Raiding as social lemmings

21st February 2010 – 3.26 pm

Raiding remains an impenetrably peculiar waste of time to some people. I raided for 18 months and enjoyed most of my time, even when progress was slow and difficult. I can appreciate seeing the funny side of raiding and the seemingly odd struggles that players continually put themselves through. But it is a little disappointing when people disparage raiding, and raiders, when they have no experience and are opposed to the general idea of raiding. The most insightful comedy does not come from a position of ignorance but one of understanding. Of course, it can be difficult to understand why some players have an apparent compulsion to spend several hours a night, several nights a week, throwing themselves to almost-certain doom like lemmings.

There are essentially two elements to succeeeding at raid encounters, the puzzle and the implementation. Owing to the peculiar nature of MMORPGs, in contrast to more tradition table-top RPGs, death is ephemeral, both PC and NPC, allowing for encounters that not only don't need to be overcome successfully on the first attempt but rely on failure to provide a greater and more enduring challenge. With character death being no impediment to overall progress, boss encounters can become increasingly complex, which leads to the two elements listed above. In order to succeed at the encounter, both the puzzle of how to overcome the encounter and co-ordinating the specific implementation of the solution need to be achieved. There is something quite familiar about this. Players aren't just acting like lemmings, they are lemmings, raiding in MMORPGs being the contemporary equivalent of Lemmings.

In the classic computer game Lemmings there are also two elements to success. At its heart, it is a puzzle game, requiring players to solve the problem of how to move the lemmings between two points. Completing a level in Lemmings isn't quite as simple as solving the puzzle, though, because then you need to implement the solution. With the implementations often requiring pixel-perfect precision and split-second timing, it is by no means assured that a player with the correct solution will succeed, probably needing to repeat the level several times to get it just right. Occasionally, there will be a level that will have the player swearing in frustration at missing for the hundredth time the last pixel-perfect click out of a twenty, and needing to start all over again. It all sounds very much like the precursor to raiding.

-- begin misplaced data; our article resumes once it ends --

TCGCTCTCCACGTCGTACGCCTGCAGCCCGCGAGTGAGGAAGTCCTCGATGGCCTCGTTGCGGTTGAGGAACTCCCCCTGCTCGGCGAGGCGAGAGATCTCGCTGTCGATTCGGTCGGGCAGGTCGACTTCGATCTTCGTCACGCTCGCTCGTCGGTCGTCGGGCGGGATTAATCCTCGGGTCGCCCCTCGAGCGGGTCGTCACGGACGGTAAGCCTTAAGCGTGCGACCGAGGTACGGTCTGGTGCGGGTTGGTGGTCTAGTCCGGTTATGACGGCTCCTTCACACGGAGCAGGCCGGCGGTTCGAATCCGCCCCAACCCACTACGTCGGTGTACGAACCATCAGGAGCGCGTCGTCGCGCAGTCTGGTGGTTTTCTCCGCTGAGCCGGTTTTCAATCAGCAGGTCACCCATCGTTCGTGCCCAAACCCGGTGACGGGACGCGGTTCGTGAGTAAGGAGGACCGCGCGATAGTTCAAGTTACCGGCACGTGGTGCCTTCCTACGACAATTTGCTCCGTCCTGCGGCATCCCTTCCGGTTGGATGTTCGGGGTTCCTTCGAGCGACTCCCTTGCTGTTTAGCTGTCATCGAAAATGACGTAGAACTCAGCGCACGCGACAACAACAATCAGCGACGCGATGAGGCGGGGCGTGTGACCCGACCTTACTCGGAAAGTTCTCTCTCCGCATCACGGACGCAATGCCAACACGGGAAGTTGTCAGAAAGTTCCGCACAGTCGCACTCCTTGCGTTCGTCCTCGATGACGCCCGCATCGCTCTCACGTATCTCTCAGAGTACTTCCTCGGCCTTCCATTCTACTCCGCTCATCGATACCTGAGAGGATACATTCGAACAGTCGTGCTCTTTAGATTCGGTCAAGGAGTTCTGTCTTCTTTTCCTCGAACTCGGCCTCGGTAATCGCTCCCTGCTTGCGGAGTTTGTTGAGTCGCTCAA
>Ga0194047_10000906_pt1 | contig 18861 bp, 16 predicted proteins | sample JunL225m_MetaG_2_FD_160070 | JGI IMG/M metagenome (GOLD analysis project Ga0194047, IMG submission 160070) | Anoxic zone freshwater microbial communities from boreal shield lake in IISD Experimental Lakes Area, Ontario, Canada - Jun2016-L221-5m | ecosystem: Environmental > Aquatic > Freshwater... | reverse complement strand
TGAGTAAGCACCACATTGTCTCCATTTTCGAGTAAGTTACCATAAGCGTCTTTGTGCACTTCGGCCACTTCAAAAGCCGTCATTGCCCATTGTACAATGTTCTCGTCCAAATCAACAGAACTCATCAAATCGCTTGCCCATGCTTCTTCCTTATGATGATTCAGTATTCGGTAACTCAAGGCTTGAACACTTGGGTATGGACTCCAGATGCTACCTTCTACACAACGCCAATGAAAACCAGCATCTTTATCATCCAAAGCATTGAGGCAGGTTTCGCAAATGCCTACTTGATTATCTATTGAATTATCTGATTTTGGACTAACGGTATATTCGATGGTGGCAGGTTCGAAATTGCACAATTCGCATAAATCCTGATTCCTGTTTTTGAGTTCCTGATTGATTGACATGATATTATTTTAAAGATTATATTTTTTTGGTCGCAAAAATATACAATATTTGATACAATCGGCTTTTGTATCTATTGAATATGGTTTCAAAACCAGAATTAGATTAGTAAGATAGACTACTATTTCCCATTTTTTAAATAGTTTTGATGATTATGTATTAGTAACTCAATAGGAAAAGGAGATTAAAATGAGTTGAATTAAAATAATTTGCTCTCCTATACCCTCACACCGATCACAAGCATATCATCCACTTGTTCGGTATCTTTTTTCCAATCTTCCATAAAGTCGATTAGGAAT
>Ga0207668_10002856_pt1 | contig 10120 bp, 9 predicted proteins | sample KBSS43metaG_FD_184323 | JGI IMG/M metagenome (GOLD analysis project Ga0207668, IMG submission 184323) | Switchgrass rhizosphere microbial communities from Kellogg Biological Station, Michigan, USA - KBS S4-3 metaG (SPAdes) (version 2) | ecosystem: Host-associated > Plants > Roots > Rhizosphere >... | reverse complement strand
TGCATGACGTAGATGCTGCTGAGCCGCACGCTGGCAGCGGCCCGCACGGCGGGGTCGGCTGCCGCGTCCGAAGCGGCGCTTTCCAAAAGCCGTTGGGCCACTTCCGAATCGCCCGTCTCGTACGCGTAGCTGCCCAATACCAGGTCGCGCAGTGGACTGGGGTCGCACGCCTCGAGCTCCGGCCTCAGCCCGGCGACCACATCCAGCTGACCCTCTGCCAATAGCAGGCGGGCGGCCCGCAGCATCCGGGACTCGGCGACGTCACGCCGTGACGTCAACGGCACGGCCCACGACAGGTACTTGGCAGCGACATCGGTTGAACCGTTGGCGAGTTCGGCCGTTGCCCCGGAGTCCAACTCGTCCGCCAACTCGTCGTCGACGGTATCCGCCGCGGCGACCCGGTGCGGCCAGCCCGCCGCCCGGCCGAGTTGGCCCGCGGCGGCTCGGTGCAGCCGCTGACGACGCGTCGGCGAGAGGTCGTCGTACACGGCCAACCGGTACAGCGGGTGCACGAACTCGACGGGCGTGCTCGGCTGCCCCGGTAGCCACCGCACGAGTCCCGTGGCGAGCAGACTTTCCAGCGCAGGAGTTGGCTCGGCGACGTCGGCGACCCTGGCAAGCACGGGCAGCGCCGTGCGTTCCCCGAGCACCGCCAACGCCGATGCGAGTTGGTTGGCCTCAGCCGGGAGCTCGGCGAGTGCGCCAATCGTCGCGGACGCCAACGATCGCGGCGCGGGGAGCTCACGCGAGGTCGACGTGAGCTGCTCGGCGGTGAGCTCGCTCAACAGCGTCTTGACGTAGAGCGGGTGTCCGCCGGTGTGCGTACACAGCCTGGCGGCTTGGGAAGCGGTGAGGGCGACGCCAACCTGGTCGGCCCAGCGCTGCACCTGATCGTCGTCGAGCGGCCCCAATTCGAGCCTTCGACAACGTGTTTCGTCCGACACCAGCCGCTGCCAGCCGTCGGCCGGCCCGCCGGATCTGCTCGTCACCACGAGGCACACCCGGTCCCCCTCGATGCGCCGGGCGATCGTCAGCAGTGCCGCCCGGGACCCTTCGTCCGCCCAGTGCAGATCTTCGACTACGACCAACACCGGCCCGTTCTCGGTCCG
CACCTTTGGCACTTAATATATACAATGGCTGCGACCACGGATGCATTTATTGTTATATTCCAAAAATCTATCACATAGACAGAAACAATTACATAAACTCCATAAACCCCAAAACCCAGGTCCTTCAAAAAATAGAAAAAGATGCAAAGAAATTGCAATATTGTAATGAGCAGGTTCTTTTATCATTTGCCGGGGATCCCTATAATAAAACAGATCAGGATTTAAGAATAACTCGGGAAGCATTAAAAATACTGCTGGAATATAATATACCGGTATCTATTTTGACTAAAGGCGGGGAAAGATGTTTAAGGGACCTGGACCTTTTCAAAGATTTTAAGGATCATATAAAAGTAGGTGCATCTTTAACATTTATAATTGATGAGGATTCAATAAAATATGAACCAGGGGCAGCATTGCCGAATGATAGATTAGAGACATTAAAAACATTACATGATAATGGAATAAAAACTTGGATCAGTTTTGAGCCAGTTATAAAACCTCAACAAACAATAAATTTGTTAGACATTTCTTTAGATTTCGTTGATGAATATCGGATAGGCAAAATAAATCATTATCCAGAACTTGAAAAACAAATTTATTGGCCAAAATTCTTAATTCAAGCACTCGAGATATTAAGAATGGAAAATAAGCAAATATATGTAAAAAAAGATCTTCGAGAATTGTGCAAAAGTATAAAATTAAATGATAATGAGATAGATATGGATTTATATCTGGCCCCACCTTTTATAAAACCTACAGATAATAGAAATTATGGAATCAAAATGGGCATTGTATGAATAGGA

I quickly grew to hate Lemmings. I enjoyed it as a decent puzzle game, but tired of having to repeat 'solved' levels because of failing at the implementation. For me, the puzzle was the game and I didn't want to jump through hoops just to get to the next puzzle. I really couldn't see the appeal. And yet I raided for 18 months, having to repeat failed encounters dozens of times, with latency-accommodating equivalents of pixel-perfect placement and split-second timing required until the implementation was good enough to continue to the next encounter. Raiding also requires successful encounters to be repeated at a later date, not just 'solved' encounters with failed implementations, no doubt adding to the outsider's bewilderment at raiders' behaviour. Repeating encounters is necessary because of the separate mechanic of loot drops, which are sparse compared to the number of characters present, and needed because inadequate equipment can become a limiting factor to progress. But there is a reason why I kept throwing myself off that apocryphal cliff.

Raiding is as much about the people as it is the encounters, a raiding group simply being a static group with a larger pool of players. I enjoyed raiding because the group I was in was friendly and were motivated in mostly the same way as me. Some players left, others joined, but many names stayed the same, and new players became as much a part of the group as the old. And I imagine this applies to most raid groups. It may seem odd to consider hard-core progression raiders as the same as a friendly weekly static group, but I imagine they all share the same motivations and goals and appreciate being in similar company. It is still a static group, just from a different perspective.

If you find raiding to be impenetrable, or consider it to be motivated by selfish desires to get the best loot, think about any static groups you play in and ask why you keep returning to them. It's quite possible that repeating the same content several times a week still won't appeal, and that's okay, but maybe an appreciation can be gained as to what really binds raid groups together. Maybe if all your friends really did enjoy throwing themselves off a bridge at the same time, with no harmful or lasting consequences, you would too.

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